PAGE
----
There's a lot to learn about this tiny jewels. Killis are often referred as annuals fish, because some species live in waters that run dry. Before dying, they leave their eggs to re spawn as soon theres water again. But make no mistake, they die only because water runs out
. In our tank conditions they will live more than that. Like any other fish out there, there are many species of them that are not annuals and have the same colorful characteristics. And guess what, some can kept by beginners! So lets start.
The American Killifish Association (AKA) separate Killis in 5 groups:
1. Aphyosemion (not annuals, many suited for beginners)
2. Fundulopanchax (not annuals, many suited for beginners)
3. Epiplatys (not annuals, many suited for beginners) this ones are surface fishes
4. South American Annuals (ANNUALS)
5. Nothobranchius (ANNUALS) some says they are the most beautiful fish on Earth
This fishes require little space (pairs are kept in 5 to 10 gallon tanks), but this is solely used because of breeding, not because they are incompatible with normal fishes. They require that the tank has a filtration system or minimum, an air pump. If you are looking to keep a small tank with gorgeous fish, this would be your choice. Females are not as beautiful. Killis are carnivores, but will eat anything. Their color will fade a lot if feed only with flakes. Most people recommend to feed them with different kinds of food, and live food will benefit them the most. The only compatibility problem is that they will eat smaller fishes (thats why most people have the smaller Killis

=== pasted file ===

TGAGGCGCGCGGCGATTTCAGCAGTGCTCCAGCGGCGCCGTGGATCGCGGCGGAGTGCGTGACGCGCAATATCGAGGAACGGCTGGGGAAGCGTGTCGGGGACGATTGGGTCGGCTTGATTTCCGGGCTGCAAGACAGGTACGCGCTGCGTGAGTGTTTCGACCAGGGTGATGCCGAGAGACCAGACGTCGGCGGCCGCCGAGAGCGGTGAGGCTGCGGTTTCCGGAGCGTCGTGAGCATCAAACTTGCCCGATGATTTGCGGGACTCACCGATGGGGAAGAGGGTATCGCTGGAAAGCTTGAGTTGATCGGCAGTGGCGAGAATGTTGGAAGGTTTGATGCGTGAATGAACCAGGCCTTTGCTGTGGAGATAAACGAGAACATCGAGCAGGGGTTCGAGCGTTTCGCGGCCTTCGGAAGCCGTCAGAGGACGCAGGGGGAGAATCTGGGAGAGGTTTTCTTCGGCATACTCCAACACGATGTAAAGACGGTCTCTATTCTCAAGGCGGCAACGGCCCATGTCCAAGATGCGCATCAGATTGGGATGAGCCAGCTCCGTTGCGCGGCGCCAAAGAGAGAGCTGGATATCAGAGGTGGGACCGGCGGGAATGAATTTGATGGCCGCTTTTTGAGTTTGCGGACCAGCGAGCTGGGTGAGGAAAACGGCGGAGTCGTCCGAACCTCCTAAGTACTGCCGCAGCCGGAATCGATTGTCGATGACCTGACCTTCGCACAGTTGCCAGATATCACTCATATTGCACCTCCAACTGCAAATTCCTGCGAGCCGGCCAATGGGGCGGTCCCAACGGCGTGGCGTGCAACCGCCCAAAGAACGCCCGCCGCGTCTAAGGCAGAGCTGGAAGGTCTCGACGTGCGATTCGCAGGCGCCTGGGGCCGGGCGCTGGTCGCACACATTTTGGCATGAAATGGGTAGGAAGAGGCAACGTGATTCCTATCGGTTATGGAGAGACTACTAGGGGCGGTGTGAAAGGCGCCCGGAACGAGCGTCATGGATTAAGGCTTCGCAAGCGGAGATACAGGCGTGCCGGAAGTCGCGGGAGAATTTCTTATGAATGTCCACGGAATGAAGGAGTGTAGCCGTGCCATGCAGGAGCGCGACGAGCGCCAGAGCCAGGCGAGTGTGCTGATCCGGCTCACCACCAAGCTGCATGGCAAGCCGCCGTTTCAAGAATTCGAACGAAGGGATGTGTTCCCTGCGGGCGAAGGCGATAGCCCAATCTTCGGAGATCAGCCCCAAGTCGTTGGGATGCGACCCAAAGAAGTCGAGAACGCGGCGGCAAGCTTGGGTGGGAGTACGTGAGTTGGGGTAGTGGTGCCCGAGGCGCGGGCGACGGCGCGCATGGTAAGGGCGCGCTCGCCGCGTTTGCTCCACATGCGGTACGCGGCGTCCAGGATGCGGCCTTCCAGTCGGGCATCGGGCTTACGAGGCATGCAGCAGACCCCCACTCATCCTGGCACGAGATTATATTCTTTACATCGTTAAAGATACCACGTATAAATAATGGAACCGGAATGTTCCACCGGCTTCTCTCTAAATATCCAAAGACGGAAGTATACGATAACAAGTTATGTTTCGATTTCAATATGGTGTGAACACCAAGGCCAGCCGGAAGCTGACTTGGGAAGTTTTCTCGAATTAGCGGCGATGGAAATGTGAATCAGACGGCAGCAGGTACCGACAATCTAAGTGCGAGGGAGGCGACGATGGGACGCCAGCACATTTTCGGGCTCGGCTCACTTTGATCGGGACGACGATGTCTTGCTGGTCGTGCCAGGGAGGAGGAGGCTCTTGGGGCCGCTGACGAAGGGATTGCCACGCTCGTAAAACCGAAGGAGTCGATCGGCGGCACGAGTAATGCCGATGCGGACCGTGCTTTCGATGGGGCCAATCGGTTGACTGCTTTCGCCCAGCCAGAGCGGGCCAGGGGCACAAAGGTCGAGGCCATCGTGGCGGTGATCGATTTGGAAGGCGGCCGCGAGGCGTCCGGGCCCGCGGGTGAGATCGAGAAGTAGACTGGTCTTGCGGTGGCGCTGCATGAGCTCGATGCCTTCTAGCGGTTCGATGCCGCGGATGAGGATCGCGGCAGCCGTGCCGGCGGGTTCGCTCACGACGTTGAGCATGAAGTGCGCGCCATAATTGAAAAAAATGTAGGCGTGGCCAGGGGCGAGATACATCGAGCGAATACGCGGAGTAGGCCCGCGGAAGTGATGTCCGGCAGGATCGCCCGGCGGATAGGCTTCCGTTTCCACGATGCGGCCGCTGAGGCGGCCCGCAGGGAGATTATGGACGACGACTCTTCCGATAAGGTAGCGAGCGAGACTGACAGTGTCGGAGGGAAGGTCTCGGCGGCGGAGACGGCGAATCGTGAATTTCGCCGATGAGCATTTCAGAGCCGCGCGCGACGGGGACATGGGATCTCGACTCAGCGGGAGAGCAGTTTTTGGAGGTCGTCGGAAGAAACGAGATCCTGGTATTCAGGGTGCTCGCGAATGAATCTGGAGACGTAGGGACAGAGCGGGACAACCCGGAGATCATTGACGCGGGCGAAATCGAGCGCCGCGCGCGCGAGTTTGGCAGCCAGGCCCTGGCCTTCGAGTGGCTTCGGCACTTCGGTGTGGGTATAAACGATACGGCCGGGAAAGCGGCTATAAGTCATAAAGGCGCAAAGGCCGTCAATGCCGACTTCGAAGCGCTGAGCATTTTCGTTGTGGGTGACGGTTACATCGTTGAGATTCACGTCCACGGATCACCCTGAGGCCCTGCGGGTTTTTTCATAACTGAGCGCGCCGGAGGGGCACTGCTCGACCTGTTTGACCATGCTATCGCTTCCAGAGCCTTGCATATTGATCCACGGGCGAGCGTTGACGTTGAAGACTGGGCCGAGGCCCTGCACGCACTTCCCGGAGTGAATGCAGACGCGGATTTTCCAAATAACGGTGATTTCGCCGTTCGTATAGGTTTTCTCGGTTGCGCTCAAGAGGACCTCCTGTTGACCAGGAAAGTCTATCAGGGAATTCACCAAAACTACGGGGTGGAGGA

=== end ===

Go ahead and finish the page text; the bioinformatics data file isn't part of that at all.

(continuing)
) and males are aggressive upon males of the same species. Most Killis have a small mouth so shouldn't be a major problem. One excellent idea would be having a pair of Killies in a 10 or 20 gallon tank, heavily planted. You can have them reproduced there, specially many species of Aphyosemion and such species as Epiplatys annulatus. This species like some others don't require to have their eggs being remove from water. Perfect!
Now be aware, Killis jump. Be sure that before allowing them to spend the first night you have covered every tiny space in the tank. They are small and can even jump from the available spaces for the heater or the filters corner. No matter how small, cover it, belive me. Water parameters, such as pH and salinity depends on each Killi, so a little more research is needed before buying. Be aware that some people sell the eggs instead of fish. Eggs not always are easily hatch, so try fish first. Eggs are less expensive, but not necessarily a better deal. Killis are rare in pet shops, but every now and then are available. So this can help you a little if suddenly you find yourself in the store with a Killi, believe me, they are hard to resist. Most are hard, strong fish, but if you plan to have them for years to come, like 5 or more years, you will have to reproduce them (anyway, reproducing fish is never a bad idea, specially Killis). Hope this help.
For more information, send me money (just kidding) www.aka.org
Some pics, Fundulopanchax Gardneri p-82 and a Ijebu-Ode, they were raised with flakes! I can't imagine how much better they can get.